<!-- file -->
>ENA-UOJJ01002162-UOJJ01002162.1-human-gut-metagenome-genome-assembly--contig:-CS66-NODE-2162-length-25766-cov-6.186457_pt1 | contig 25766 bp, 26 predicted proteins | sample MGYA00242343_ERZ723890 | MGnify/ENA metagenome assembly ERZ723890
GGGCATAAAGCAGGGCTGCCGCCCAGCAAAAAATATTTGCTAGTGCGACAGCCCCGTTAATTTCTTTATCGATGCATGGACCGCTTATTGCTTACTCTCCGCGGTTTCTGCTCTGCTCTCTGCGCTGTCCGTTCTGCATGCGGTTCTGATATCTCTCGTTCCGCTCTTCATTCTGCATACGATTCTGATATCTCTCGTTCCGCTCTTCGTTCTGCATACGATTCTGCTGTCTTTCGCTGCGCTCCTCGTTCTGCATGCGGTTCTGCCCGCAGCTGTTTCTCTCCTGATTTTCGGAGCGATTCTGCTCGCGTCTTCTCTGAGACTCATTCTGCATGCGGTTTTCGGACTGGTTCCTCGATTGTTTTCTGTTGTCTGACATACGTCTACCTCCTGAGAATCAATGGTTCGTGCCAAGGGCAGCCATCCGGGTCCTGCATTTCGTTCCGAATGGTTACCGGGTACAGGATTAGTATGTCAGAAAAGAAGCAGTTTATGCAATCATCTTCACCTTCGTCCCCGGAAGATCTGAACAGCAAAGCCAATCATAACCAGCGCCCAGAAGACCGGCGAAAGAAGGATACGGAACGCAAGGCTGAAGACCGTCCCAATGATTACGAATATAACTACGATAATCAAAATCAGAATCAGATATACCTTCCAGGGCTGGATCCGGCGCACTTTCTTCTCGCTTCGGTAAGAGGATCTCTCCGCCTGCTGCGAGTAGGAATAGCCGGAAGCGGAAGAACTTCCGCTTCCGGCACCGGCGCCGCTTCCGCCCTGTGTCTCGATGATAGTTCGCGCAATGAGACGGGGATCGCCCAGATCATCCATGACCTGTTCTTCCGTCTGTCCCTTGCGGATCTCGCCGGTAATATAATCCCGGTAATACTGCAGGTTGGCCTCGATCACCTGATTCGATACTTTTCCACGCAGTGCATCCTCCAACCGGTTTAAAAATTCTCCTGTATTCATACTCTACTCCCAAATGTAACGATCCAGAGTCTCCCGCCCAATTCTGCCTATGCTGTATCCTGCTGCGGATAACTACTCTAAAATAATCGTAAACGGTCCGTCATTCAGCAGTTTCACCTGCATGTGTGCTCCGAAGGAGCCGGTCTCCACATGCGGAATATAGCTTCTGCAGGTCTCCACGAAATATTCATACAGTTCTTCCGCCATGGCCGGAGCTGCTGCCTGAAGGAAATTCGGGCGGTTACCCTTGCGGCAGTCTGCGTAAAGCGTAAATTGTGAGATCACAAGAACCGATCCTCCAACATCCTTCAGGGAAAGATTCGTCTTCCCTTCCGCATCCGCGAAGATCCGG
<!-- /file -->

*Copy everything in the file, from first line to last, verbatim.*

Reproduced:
>ENA-UOJJ01002162-UOJJ01002162.1-human-gut-metagenome-genome-assembly--contig:-CS66-NODE-2162-length-25766-cov-6.186457_pt1 | contig 25766 bp, 26 predicted proteins | sample MGYA00242343_ERZ723890 | MGnify/ENA metagenome assembly ERZ723890
GGGCATAAAGCAGGGCTGCCGCCCAGCAAAAAATATTTGCTAGTGCGACAGCCCCGTTAATTTCTTTATCGATGCATGGACCGCTTATTGCTTACTCTCCGCGGTTTCTGCTCTGCTCTCTGCGCTGTCCGTTCTGCATGCGGTTCTGATATCTCTCGTTCCGCTCTTCATTCTGCATACGATTCTGATATCTCTCGTTCCGCTCTTCGTTCTGCATACGATTCTGCTGTCTTTCGCTGCGCTCCTCGTTCTGCATGCGGTTCTGCCCGCAGCTGTTTCTCTCCTGATTTTCGGAGCGATTCTGCTCGCGTCTTCTCTGAGACTCATTCTGCATGCGGTTTTCGGACTGGTTCCTCGATTGTTTTCTGTTGTCTGACATACGTCTACCTCCTGAGAATCAATGGTTCGTGCCAAGGGCAGCCATCCGGGTCCTGCATTTCGTTCCGAATGGTTACCGGGTACAGGATTAGTATGTCAGAAAAGAAGCAGTTTATGCAATCATCTTCACCTTCGTCCCCGGAAGATCTGAACAGCAAAGCCAATCATAACCAGCGCCCAGAAGACCGGCGAAAGAAGGATACGGAACGCAAGGCTGAAGACCGTCCCAATGATTACGAATATAACTACGATAATCAAAATCAGAATCAGATATACCTTCCAGGGCTGGATCCGGCGCACTTTCTTCTCGCTTCGGTAAGAGGATCTCTCCGCCTGCTGCGAGTAGGAATAGCCGGAAGCGGAAGAACTTCCGCTTCCGGCACCGGCGCCGCTTCCGCCCTGTGTCTCGATGATAGTTCGCGCAATGAGACGGGGATCGCCCAGATCATCCATGACCTGTTCTTCCGTCTGTCCCTTGCGGATCTCGCCGGTAATATAATCCCGGTAATACTGCAGGTTGGCCTCGATCACCTGATTCGATACTTTTCCACGCAGTGCATCCTCCAACCGGTTTAAAAATTCTCCTGTATTCATACTCTACTCCCAAATGTAACGATCCAGAGTCTCCCGCCCAATTCTGCCTATGCTGTATCCTGCTGCGGATAACTACTCTAAAATAATCGTAAACGGTCCGTCATTCAGCAGTTTCACCTGCATGTGTGCTCCGAAGGAGCCGGTCTCCACATGCGGAATATAGCTTCTGCAGGTCTCCACGAAATATTCATACAGTTCTTCCGCCATGGCCGGAGCTGCTGCCTGAAGGAAATTCGGGCGGTTACCCTTGCGGCAGTCTGCGTAAAGCGTAAATTGTGAGATCACAAGAACCGATCCTCCAACATCCTTCAGGGAAAGATTCGTCTTCCCTTCCGCATCCGCGAAGATCCGG